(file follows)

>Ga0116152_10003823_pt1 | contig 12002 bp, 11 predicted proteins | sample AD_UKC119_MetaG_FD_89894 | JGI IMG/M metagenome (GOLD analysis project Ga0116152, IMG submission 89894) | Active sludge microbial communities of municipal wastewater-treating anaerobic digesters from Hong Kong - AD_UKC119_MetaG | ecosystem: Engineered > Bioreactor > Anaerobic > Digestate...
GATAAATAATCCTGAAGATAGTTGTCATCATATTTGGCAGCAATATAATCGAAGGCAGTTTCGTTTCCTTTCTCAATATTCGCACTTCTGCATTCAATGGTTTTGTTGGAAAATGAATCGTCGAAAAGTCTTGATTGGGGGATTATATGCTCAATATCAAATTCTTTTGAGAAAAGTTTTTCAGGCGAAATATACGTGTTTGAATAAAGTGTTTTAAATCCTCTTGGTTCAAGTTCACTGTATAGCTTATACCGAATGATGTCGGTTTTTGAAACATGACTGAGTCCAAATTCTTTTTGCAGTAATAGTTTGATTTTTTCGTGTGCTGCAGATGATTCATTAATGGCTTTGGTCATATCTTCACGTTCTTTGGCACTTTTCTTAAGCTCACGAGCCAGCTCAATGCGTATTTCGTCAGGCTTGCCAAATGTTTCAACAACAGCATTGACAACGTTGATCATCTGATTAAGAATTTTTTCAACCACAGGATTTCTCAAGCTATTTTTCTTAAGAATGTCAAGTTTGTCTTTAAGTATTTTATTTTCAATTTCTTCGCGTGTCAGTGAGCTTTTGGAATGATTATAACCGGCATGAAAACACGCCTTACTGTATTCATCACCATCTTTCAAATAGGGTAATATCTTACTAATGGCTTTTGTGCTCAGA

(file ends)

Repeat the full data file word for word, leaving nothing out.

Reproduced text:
>Ga0116152_10003823_pt1 | contig 12002 bp, 11 predicted proteins | sample AD_UKC119_MetaG_FD_89894 | JGI IMG/M metagenome (GOLD analysis project Ga0116152, IMG submission 89894) | Active sludge microbial communities of municipal wastewater-treating anaerobic digesters from Hong Kong - AD_UKC119_MetaG | ecosystem: Engineered > Bioreactor > Anaerobic > Digestate...
GATAAATAATCCTGAAGATAGTTGTCATCATATTTGGCAGCAATATAATCGAAGGCAGTTTCGTTTCCTTTCTCAATATTCGCACTTCTGCATTCAATGGTTTTGTTGGAAAATGAATCGTCGAAAAGTCTTGATTGGGGGATTATATGCTCAATATCAAATTCTTTTGAGAAAAGTTTTTCAGGCGAAATATACGTGTTTGAATAAAGTGTTTTAAATCCTCTTGGTTCAAGTTCACTGTATAGCTTATACCGAATGATGTCGGTTTTTGAAACATGACTGAGTCCAAATTCTTTTTGCAGTAATAGTTTGATTTTTTCGTGTGCTGCAGATGATTCATTAATGGCTTTGGTCATATCTTCACGTTCTTTGGCACTTTTCTTAAGCTCACGAGCCAGCTCAATGCGTATTTCGTCAGGCTTGCCAAATGTTTCAACAACAGCATTGACAACGTTGATCATCTGATTAAGAATTTTTTCAACCACAGGATTTCTCAAGCTATTTTTCTTAAGAATGTCAAGTTTGTCTTTAAGTATTTTATTTTCAATTTCTTCGCGTGTCAGTGAGCTTTTGGAATGATTATAACCGGCATGAAAACACGCCTTACTGTATTCATCACCATCTTTCAAATAGGGTAATATCTTACTAATGGCTTTTGTGCTCAGA